Name: Tanya Landon
Practice Group: International Arbitration
What should lawyers at Sidley know about your practice?
I’m in the international arbitration group and mostly practice international commercial arbitration, which involves cross-border disputes between companies from different countries. What I really like about my practice is that each case is different and unique — they involve different governing laws, industry sectors and business practices.
You’re a member of the Committee on Retention and Promotion of Women. In your opinion, are there any challenges that women lawyers in Europe face that differ from their counterparts in America?
One thing that I believe women lawyers in Europe would like is more flexibility, including more policies promoting reduced schedules and the ability to work from home. At Sidley, lawyers really benefit from a great deal of flexibility, and I assume the same is true for many other American law firms in Europe. This isn’t necessarily the case at Swiss or other European firms, although they are trying to institute more policies and options to promote flexibility. Fortunately, at Sidley, we benefit from many work-life balance policies.
You were recently promoted to partner while working a reduced schedule. What can you share about the experience?
I was promoted to partner in 2014 and worked a reduced schedule before, during and after that process. I’ve worked a reduced schedule since the birth of my first daughter nine years ago. Once I came back after her birth, I realized it was going to be difficult for me to manage a full-time schedule. I transitioned to the reduced schedule and was originally at 80 percent. Since then, my schedule has fluctuated — if I’m busier, I’ve gone up to 90 percent and I’m at 75 percent right now. Having flexibility has been key to continuing to do my job.
Are there any challenges to working a reduced schedule?
The hardest part about working a reduced schedule is managing the busy periods. In those periods, leading up to a filing or hearing, I work full-time. When you have young kids, though, you just can’t put them on hold. I find having back-up support is absolutely necessary. I have a very hands-on husband, which is great, and we’ve had an au pair for the last four years. Without some kind of additional help, it would be very difficult for us to manage. For me, a reduced schedule is extremely important, but it’s not a magic bullet that makes everything easy. I still face many challenges in balancing my professional and home life.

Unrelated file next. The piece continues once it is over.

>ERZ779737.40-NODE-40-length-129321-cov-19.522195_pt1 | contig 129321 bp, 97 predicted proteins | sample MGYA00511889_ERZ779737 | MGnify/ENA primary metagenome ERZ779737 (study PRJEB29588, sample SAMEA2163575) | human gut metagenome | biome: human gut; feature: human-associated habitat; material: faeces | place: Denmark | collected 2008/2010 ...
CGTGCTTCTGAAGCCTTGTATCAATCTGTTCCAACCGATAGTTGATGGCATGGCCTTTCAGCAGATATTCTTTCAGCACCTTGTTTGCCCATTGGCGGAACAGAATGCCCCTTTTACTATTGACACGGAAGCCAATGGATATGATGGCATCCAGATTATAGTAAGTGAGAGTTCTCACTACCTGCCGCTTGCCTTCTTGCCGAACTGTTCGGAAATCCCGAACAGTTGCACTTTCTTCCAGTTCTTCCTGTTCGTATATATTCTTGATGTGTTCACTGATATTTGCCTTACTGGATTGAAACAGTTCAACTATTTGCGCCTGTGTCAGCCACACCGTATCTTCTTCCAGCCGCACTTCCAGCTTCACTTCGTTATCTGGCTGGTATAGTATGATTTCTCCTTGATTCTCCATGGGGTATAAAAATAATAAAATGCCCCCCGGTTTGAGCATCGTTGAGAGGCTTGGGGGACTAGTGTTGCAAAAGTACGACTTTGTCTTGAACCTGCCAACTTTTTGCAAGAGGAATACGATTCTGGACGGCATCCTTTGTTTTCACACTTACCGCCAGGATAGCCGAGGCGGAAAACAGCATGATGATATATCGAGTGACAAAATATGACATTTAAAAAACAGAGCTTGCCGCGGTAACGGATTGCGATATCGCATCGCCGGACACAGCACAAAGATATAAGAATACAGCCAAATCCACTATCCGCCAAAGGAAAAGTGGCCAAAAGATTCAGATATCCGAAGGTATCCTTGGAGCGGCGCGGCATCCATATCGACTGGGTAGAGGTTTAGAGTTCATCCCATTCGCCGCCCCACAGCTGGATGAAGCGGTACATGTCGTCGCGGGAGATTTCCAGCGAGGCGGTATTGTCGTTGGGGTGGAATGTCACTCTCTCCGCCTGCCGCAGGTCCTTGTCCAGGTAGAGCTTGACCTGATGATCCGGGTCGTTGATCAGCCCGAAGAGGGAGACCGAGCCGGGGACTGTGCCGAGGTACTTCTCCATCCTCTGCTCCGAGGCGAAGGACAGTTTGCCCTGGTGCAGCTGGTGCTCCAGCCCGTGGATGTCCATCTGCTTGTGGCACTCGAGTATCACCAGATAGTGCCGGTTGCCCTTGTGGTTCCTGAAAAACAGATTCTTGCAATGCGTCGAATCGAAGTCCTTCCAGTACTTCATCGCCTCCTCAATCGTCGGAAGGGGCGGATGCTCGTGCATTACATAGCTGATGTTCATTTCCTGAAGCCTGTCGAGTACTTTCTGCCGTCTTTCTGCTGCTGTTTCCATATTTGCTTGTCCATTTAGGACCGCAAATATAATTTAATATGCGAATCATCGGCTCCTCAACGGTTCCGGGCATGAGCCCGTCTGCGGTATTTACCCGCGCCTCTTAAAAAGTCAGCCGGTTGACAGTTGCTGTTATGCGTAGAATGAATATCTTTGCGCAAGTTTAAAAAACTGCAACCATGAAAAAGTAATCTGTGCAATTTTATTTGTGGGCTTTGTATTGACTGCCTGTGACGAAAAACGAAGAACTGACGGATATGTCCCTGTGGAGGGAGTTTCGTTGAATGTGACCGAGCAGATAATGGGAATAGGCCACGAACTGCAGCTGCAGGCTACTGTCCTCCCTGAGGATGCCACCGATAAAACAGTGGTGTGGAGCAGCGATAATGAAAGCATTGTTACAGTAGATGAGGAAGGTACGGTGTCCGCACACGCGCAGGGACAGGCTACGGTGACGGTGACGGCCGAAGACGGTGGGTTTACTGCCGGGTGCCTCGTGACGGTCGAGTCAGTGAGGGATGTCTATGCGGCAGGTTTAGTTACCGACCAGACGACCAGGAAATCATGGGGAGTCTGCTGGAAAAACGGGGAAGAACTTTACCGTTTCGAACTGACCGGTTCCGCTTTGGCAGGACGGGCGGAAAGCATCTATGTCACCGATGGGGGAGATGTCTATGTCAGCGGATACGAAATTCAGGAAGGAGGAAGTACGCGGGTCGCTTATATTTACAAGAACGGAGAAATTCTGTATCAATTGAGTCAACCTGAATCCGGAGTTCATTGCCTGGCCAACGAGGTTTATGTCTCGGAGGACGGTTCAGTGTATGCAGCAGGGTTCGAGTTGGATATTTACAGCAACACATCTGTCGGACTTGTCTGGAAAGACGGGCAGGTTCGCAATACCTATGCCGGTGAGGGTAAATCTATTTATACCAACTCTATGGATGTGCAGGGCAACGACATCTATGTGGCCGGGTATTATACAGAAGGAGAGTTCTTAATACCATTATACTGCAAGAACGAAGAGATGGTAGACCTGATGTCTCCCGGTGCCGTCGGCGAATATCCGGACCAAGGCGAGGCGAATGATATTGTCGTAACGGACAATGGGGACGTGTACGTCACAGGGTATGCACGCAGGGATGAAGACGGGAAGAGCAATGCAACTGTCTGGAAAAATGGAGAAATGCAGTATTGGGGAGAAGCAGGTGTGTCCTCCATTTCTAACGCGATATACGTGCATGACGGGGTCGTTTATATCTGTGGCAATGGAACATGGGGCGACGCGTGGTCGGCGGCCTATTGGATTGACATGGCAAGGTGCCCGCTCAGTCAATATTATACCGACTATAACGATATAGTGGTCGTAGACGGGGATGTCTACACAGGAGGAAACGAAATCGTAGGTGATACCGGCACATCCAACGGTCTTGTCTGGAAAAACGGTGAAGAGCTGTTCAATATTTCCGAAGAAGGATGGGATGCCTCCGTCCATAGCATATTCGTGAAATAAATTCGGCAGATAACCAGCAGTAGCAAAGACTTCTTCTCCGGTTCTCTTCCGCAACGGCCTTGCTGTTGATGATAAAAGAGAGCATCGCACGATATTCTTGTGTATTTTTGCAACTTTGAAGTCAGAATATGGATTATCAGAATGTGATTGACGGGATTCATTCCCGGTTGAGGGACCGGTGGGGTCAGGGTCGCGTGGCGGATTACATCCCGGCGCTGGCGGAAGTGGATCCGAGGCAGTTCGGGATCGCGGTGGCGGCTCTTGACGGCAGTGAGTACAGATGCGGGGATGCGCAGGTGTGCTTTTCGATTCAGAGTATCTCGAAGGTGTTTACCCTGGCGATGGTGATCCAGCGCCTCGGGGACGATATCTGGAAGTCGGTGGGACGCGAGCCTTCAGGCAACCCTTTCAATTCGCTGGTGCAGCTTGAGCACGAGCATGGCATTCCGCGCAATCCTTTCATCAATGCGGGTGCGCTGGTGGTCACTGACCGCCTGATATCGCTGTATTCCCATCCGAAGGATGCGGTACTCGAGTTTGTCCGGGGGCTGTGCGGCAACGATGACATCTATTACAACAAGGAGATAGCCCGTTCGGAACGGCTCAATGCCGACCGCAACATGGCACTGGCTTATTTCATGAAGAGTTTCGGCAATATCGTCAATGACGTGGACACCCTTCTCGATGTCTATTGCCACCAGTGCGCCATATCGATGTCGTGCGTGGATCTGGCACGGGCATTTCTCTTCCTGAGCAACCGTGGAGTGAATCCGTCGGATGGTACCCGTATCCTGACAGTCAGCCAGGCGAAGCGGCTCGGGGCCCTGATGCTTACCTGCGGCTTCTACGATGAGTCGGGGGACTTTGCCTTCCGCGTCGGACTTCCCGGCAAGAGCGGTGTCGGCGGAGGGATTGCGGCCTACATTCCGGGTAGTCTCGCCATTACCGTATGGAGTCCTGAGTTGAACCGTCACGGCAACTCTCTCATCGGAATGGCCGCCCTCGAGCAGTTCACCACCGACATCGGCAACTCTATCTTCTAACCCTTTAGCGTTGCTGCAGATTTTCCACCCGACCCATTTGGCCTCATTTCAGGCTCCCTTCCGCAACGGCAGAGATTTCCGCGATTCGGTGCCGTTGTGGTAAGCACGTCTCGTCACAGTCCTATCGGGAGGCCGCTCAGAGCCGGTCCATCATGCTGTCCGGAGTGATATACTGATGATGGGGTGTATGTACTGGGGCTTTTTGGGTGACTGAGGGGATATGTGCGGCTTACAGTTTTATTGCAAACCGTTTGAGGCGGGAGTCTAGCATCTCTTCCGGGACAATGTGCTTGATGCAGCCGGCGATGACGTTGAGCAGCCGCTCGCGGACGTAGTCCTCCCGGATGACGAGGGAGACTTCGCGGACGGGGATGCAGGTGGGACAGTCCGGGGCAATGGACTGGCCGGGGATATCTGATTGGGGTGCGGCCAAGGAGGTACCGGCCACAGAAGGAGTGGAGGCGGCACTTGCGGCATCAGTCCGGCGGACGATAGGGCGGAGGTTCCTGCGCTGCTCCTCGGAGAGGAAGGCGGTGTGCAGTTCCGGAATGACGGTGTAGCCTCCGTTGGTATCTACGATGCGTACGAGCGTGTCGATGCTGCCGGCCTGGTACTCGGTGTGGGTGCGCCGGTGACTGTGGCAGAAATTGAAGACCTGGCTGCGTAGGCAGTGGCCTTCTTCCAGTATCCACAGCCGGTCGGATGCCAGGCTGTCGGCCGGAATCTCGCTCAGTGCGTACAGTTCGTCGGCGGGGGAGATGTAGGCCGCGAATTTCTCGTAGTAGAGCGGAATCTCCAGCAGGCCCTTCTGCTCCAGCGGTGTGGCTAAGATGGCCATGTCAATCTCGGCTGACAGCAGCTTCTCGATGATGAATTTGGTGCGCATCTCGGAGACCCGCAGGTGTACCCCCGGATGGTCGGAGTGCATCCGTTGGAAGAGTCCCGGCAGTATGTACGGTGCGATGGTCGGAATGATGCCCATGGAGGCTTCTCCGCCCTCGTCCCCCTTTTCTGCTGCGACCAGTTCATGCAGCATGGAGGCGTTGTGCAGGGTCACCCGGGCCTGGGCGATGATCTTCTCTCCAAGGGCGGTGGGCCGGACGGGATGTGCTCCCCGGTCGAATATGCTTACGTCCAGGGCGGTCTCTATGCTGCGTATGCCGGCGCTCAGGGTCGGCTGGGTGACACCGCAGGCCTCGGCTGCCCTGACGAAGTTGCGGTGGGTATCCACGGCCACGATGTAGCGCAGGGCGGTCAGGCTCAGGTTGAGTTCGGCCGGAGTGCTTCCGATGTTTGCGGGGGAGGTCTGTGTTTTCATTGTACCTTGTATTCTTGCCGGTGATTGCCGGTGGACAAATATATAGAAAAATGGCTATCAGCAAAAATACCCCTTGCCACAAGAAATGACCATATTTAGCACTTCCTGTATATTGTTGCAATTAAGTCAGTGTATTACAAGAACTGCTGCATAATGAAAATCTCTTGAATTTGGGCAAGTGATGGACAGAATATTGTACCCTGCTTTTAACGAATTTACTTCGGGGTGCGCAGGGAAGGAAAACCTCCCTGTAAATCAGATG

What advice would you give women lawyers who may be considering working a reduced schedule?
I’ve talked to people over the years who have had concerns and questions about a reduced schedule . . . how does it work? . . . do you really get to work the reduced hours all the time? And the simple answer is “no.” We benefit from flexibility from the firm, but you also owe that same flexibility back to the firm. Even on reduced hours, you have to put in the long hours with the team during the busy periods. In order to avoid misunderstandings, knowing what you’re getting into and managing expectations with colleagues is key.
I also tell younger women not to be afraid to raise the issue of a reduced schedule because you think somehow it will be an end to your career or you won’t be promoted — because it’s just not true. I think if you make a good case for it, if it’s something you really want and you work hard at getting right — working a reduced schedule can be a great option.
You recently organized a successful speed-networking event for ArbitralWomen that was the first of its kind in Switzerland. How did it go?
It was a great event. The idea is to meet and speak to as many people as possible in 10-minute increments. One of the interesting aspects about arbitration practice is that you can act both as counsel and as arbitrator — and many arbitration practitioners aspire to do both. It can be difficult to get your first arbitrator appointments, particularly for younger women, because the same people are selected repeatedly for these positions. It’s hard to break into that network, and the best way to do it is to get your name out there. The speed-networking event is designed to help women in the profession get to know each other, so they can champion and promote one another as arbitrators.
Tanya Landon (right) at the ArbitralWomen SpeendNet event.